Laparoscopic Sleeve Gastrectomy in Adult and Pediatric Obese Patients: A Comparative Study

Aayed R Alqahtani, FRCSC FACS, Mohamed Elahmedi, MD, Hussam Alamri, MD. King Saud University, College of Medicine, Department of Surgery

 

Introduction
Bariatric surgery is currently the most effective approach for long-term weight loss in morbidly obese adults. Laparoscopic sleeve gastrectomy (LSG) is a recent bariatric procedure that has gained widespread popularity due to its association with significant weight loss, resolution of comorbidities, and a low complication rate. However, pediatric bariatric surgery is controversial, and the type(s) of bariatric surgery that are suitable for children and adolescents is under debate. There are no existing studies comparing bariatric surgery outcomes in adult and pediatric patients.
We performed a retrospective review of the safety, efficacy, and complications of LSG in adult and pediatric morbidly obese patients.

Methods and Procedures
A retrospective review of all patients who underwent LSG between March 2008 and February 2011 was performed. The 208 patients included 108 pediatric patients aged 21 years or younger, and 100 adult patients older than 21 years. Patient demographics, weight, height, operative time, hospital stay, weight loss, and post-operative complications were evaluated.

Results
Pediatric patients had a mean age of 13.9 ± 4.3 years and a median baseline BMI of 47.4 kg/m2 (range 31.8-96.9), while adults had a mean age of 34.0 ± 9.3 years, and a median baseline BMI of 46.1 kg/m2 (range 35.3-82.2). At 3, 6, 12, and 24 months postoperatively, median percentages of excess weight loss and excess BMI loss are shown in Table 1.

During the 24-month follow-up period, pediatric patients attended 213 of 301 (70.7%) follow-up visits, whereas adults attended 144 of 258 (55.8%) follow-up visits.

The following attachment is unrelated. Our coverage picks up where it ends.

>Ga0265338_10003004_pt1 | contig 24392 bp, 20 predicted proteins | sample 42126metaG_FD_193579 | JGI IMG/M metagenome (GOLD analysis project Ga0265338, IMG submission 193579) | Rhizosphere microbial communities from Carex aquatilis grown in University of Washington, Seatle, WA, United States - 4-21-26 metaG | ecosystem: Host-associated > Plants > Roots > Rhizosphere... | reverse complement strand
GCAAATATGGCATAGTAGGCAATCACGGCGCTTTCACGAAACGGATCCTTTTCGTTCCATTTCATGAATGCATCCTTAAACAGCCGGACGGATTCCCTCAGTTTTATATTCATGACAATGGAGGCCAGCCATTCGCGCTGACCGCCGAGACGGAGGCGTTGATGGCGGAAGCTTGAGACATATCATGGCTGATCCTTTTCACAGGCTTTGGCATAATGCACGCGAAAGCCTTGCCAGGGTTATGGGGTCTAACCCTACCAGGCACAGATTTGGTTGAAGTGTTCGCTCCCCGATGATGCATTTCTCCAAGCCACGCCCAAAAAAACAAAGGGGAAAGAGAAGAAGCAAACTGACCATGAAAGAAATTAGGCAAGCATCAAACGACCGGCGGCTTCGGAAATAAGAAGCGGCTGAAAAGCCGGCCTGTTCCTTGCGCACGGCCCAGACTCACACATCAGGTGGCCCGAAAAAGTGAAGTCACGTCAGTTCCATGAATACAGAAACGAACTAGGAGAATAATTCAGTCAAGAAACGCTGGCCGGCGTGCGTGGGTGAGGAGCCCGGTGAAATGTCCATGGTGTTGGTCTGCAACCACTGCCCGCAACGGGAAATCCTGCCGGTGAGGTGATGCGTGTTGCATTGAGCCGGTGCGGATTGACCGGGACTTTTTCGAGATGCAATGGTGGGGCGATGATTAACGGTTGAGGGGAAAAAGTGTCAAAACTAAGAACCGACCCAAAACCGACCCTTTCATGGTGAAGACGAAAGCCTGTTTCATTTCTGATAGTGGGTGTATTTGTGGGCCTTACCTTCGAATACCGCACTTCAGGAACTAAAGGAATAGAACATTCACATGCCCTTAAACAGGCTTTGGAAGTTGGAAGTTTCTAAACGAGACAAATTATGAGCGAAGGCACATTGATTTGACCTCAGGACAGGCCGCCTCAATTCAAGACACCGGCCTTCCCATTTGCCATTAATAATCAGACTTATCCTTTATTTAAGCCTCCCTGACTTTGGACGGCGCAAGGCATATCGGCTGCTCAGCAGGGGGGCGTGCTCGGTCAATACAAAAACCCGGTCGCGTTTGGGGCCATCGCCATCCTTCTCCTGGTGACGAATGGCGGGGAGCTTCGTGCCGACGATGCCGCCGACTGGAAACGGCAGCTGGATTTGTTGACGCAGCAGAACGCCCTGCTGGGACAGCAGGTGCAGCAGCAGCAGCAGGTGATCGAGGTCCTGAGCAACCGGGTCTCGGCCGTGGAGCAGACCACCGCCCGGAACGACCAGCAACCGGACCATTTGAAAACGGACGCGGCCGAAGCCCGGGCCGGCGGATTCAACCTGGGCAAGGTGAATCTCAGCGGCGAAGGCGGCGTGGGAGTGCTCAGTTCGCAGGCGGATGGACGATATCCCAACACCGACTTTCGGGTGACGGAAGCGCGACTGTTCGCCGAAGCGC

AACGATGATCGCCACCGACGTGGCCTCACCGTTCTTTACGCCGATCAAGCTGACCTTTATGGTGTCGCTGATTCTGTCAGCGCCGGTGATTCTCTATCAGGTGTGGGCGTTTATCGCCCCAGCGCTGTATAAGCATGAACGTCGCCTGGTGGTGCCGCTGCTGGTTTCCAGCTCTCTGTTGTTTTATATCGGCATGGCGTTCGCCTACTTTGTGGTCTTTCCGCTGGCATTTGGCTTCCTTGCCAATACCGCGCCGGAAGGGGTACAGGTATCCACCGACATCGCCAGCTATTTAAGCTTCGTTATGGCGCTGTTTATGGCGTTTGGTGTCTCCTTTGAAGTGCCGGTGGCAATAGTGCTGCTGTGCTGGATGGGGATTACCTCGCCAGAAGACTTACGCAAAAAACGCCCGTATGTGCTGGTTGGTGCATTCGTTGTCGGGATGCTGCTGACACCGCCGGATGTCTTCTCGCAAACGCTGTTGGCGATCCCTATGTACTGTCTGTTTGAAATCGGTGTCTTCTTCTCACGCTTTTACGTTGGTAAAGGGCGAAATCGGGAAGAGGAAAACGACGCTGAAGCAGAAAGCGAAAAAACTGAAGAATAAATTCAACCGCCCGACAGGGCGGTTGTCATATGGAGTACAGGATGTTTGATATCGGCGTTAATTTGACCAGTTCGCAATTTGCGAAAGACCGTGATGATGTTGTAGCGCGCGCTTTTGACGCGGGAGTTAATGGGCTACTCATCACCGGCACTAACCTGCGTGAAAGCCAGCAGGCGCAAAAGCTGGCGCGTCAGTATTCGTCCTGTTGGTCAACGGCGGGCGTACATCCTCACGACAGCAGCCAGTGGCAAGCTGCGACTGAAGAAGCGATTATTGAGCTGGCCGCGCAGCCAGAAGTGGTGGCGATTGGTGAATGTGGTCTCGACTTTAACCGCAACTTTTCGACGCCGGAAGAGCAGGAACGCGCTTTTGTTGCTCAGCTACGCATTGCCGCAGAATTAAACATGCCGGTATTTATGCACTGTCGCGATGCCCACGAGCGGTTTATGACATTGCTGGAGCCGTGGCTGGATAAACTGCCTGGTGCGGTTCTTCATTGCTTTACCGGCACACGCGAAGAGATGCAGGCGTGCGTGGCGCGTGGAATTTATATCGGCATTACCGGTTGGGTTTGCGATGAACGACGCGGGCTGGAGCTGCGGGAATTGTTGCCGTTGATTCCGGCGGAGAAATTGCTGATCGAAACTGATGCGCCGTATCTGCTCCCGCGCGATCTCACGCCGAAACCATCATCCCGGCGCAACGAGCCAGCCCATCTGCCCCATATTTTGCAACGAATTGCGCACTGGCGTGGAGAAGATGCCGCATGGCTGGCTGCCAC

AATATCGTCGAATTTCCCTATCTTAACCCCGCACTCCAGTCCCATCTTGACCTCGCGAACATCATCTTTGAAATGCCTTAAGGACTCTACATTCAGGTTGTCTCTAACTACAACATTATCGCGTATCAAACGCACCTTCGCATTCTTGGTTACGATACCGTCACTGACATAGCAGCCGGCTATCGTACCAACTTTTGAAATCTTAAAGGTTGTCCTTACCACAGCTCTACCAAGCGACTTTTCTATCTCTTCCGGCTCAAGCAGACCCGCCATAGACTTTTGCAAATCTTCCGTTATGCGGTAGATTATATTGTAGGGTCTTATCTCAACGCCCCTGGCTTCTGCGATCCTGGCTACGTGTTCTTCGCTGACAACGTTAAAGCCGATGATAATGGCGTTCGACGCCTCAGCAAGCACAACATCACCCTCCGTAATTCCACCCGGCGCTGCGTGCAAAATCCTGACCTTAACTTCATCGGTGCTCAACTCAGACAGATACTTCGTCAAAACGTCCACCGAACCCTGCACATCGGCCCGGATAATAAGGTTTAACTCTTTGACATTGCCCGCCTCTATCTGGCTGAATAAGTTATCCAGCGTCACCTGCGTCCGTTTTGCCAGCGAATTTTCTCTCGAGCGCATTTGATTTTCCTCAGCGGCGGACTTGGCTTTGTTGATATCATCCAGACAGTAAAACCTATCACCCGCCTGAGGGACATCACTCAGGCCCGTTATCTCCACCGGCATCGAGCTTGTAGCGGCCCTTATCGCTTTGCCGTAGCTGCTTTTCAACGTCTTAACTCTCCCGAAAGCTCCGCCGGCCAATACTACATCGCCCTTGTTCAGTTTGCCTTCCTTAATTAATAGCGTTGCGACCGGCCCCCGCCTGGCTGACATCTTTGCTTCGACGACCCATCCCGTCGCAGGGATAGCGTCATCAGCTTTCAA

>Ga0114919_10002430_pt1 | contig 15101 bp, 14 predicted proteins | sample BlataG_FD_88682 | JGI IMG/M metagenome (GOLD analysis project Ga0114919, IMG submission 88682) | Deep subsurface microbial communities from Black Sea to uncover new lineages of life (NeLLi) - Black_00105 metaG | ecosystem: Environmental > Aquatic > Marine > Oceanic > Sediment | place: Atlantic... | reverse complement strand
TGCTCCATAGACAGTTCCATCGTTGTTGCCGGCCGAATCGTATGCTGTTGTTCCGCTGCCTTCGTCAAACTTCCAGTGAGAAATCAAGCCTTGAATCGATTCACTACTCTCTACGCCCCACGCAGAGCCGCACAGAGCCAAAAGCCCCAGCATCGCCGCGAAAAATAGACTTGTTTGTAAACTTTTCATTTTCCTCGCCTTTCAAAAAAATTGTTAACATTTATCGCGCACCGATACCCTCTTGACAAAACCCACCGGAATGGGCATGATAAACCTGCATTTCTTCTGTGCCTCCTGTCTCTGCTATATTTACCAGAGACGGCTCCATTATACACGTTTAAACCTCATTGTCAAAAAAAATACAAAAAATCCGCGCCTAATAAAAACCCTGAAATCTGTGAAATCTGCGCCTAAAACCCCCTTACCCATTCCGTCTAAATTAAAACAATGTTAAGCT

Postoperative complications occurred in 6 (5.6%) pediatric patients. One (0.9%) was readmitted for a suspected leak and managed conservatively, 2 had wound infections (1.9%), and 3 had heartburn (2.8%). There were no confirmed leaks or mortalities.
Postoperative complications occurred in 7 (7.0%) adult patients. One suffered a staple line leak that required reoperation, 1 was readmitted with pulmonary embolism, 2 had prolonged postoperative stay due to pneumonia, 2 had prolonged nausea and vomiting, and 1 had wound infection. There were no mortalities.

Table 1. Weight Loss and Follow-up Compliance in Pediatric and Adult Patients Following Laparoscopic Sleeve Gastrectomy.
 Age Group     Baseline    3
Months
6
Months
12
Months
24
Months
Median BMIPediatric (n)
Adult (n)
47.4 (108)
46.1(100)
39.6(88)
40.8(59)
33.9(76)
35.8(50)
31.2(42)
30.1(42)
30.8(8)
28.9(9)
Median Percentage 
Excess BMI Loss
Pediatric 1
Adult 2
 31.4%
35.5%
52.8%
55.4%
68.9%
75.7%
81.6%
81.9%
Median Percentage
Excess Weight Loss
Pediatric 1
Adult 2
 28.9%
35.5%
48.1%
55.4%
61.3%
75.7%
62.3%
81.9%
CompliancePediatric
Adult
 81.5%
58.9%
75.2%
51.6%
52.6%
79.5%
57.1%
72.4%

1 From BMI for age-and-gender corresponding to 85th percentile
2 From BMI or the weight corresponding to BMI of 25 kg/m2
 

Conclusions

Laparoscopic sleeve gastrectomy in the pediatric age group is as safe and effective as it is in adults. Pediatric patients had fewer “serious” complications and were more compliant with follow-up than adults. Nevertheless, long-term results are required to further clarify the safety and efficacy of LSG in pediatric patients.
 


Session Number: SS23 – Plenary II
Program Number: S131

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